In Fall 2018, the UCLA IoES Center for Climate Science kicks off a new five-year project aimed at improving the sustainability of water management operations and planning in Los Angeles County. Our researchers will work closely with key water agencies to ensure that water resources managers take cutting-edge climate science into account.
Los Angeles County receives its fresh water from a number of different local and distant sources, and each faces climate-related and sustainability challenges. One key source is the Sierra Nevada, where previous research by our Center shows the snowpack is changing in a warming world, making water more difficult to capture and store. Capturing more local stormwater to replace imported water is a promising approach, and some local water agencies are increasing their stormwater capture efforts. But questions arise about how to capture and store adequate supplies, given what we know so far about future changes in the character of precipitation events. There’s a clear need to improve our understanding about how climate change will affect water operations, and to use that understanding to develop smart plans and strategies for the future.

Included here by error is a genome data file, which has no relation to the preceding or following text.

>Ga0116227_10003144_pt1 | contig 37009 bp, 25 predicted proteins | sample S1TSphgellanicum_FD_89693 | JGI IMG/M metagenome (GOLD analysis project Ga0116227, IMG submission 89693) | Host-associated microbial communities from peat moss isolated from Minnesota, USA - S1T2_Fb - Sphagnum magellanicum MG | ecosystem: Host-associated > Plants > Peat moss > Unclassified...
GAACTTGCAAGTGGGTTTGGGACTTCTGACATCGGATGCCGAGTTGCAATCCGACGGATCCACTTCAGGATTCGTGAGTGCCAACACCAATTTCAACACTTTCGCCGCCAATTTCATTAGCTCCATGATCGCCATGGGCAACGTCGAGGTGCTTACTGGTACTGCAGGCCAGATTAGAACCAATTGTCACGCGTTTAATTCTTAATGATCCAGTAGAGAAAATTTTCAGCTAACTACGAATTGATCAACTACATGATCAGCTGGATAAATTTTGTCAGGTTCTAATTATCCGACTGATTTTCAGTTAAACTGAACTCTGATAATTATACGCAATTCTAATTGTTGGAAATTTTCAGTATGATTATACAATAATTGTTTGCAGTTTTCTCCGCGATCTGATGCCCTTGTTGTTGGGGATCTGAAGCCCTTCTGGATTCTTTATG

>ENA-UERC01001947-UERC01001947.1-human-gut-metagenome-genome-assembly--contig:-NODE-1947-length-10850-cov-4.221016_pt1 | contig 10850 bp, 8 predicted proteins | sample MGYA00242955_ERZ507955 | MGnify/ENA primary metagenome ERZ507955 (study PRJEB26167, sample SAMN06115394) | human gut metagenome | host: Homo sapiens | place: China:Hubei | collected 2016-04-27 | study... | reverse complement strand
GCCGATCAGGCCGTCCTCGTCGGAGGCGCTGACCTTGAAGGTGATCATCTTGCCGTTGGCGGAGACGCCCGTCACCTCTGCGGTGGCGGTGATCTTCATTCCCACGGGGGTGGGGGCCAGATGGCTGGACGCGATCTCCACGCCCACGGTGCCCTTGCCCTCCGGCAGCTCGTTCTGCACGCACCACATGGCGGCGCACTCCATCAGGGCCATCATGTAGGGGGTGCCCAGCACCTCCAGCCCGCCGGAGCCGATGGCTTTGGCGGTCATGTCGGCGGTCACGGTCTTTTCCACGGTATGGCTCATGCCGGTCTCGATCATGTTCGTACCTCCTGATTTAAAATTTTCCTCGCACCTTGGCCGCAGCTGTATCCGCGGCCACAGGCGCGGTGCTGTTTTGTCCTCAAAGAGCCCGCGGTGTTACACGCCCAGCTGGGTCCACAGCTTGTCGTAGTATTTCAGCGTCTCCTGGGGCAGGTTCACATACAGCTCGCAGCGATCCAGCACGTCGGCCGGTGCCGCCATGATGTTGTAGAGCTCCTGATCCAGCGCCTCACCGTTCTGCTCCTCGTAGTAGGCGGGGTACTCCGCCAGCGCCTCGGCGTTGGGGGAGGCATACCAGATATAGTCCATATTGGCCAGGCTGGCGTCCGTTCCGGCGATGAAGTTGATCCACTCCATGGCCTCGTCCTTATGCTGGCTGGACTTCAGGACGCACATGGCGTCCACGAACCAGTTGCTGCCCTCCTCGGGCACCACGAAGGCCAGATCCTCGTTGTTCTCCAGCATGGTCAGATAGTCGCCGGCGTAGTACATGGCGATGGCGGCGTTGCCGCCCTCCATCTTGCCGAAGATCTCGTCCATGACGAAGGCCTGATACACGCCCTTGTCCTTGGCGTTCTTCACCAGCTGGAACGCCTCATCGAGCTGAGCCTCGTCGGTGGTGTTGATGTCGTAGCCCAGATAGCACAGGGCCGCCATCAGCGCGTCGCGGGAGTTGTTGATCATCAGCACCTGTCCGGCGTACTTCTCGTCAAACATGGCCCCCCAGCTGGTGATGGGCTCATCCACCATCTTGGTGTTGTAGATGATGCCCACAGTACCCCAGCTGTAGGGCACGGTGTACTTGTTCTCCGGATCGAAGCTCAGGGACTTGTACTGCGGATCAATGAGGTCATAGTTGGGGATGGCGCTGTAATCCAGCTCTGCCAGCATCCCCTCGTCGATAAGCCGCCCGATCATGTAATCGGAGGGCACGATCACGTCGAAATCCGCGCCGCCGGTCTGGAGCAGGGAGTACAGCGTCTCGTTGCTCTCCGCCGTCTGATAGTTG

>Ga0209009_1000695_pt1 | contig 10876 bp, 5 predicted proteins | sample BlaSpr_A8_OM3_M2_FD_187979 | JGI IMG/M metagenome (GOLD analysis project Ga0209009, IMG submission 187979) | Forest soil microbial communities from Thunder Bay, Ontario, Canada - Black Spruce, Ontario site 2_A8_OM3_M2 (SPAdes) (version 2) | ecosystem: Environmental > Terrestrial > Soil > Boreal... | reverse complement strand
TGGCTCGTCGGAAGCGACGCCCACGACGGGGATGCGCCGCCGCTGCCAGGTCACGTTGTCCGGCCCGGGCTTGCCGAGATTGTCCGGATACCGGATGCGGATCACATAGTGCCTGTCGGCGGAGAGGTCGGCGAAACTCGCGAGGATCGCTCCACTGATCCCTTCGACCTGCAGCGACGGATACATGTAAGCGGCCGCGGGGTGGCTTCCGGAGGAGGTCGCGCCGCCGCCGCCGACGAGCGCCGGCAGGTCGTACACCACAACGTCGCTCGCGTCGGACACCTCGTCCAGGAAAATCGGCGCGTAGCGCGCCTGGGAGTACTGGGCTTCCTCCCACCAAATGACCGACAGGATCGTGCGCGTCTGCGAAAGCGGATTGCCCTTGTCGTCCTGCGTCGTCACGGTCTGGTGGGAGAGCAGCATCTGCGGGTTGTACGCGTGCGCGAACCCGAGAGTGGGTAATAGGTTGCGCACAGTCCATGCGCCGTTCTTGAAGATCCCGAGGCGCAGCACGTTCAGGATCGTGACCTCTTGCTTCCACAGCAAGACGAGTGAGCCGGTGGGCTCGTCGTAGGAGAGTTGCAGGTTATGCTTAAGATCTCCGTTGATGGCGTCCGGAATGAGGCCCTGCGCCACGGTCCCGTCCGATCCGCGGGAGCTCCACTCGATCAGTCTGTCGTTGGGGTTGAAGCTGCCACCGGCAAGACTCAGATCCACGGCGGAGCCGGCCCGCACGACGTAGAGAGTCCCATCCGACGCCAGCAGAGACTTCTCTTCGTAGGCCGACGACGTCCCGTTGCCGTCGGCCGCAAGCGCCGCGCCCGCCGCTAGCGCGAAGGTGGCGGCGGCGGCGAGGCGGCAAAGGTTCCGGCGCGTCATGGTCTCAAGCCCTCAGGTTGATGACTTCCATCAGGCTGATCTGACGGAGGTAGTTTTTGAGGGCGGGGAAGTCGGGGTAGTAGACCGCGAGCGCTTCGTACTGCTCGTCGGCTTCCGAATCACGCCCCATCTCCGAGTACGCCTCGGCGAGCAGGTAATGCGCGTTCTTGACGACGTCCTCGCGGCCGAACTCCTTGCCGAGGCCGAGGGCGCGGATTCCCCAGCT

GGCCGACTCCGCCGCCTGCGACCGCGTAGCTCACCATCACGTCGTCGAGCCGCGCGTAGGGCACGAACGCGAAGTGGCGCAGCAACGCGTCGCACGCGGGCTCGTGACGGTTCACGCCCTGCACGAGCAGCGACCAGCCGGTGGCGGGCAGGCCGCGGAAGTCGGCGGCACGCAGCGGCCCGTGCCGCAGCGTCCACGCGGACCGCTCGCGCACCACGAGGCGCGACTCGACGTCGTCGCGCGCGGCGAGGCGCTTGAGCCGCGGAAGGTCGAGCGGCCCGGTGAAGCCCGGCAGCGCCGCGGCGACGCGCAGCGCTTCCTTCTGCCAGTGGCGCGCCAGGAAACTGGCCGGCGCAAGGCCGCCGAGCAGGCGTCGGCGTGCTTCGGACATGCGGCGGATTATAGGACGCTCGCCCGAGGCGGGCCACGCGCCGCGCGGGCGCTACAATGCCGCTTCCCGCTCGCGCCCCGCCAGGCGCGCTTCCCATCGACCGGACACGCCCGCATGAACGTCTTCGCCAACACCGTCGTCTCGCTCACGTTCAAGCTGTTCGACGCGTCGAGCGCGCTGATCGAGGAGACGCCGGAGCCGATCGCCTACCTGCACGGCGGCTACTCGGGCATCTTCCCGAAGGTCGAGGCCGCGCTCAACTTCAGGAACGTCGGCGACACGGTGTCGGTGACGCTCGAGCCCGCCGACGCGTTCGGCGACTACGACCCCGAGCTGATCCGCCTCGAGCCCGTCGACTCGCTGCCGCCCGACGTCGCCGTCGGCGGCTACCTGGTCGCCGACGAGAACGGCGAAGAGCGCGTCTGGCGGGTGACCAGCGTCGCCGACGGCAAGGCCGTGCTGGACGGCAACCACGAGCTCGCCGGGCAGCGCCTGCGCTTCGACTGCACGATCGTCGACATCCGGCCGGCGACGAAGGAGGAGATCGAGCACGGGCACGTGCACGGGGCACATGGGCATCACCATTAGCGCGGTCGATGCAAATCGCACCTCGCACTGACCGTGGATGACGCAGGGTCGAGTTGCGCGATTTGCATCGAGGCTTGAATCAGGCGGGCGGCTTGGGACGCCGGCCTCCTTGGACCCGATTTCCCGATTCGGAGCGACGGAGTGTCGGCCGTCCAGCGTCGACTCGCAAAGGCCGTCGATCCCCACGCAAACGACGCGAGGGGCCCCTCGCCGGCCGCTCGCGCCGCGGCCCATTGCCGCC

In the first year of the project, the focus will be on building connections to key water utilities and agencies operating in Los Angeles County. We will convene a series of workshops in order to:
- Understand agencies’ challenges and information needs when it comes to climate change and sustainability
- Identify how existing research on climate change and water can speak to these
- Develop research projects that will address the most pressing unanswered questions
In future years, we will carry out the research projects identified during the workshops, collaborating closely with our partner water agencies to ensure the results are of practical use.
More about the project
This project is made possible by the Norman J. Powell Sustainability Fund, a generous gift of Norman J. Powell ’59. It is part of the Sustainable LA Grand Challenge, a UCLA-wide initiative to develop the technologies, policies, and strategies to transition Los Angeles County to 100% renewable energy, 100% local water, and enhanced ecosystem health by 2050.
Top image credit: Photo by Steve Hymon/Metro, licensed under CC BY-NC-SA 2.0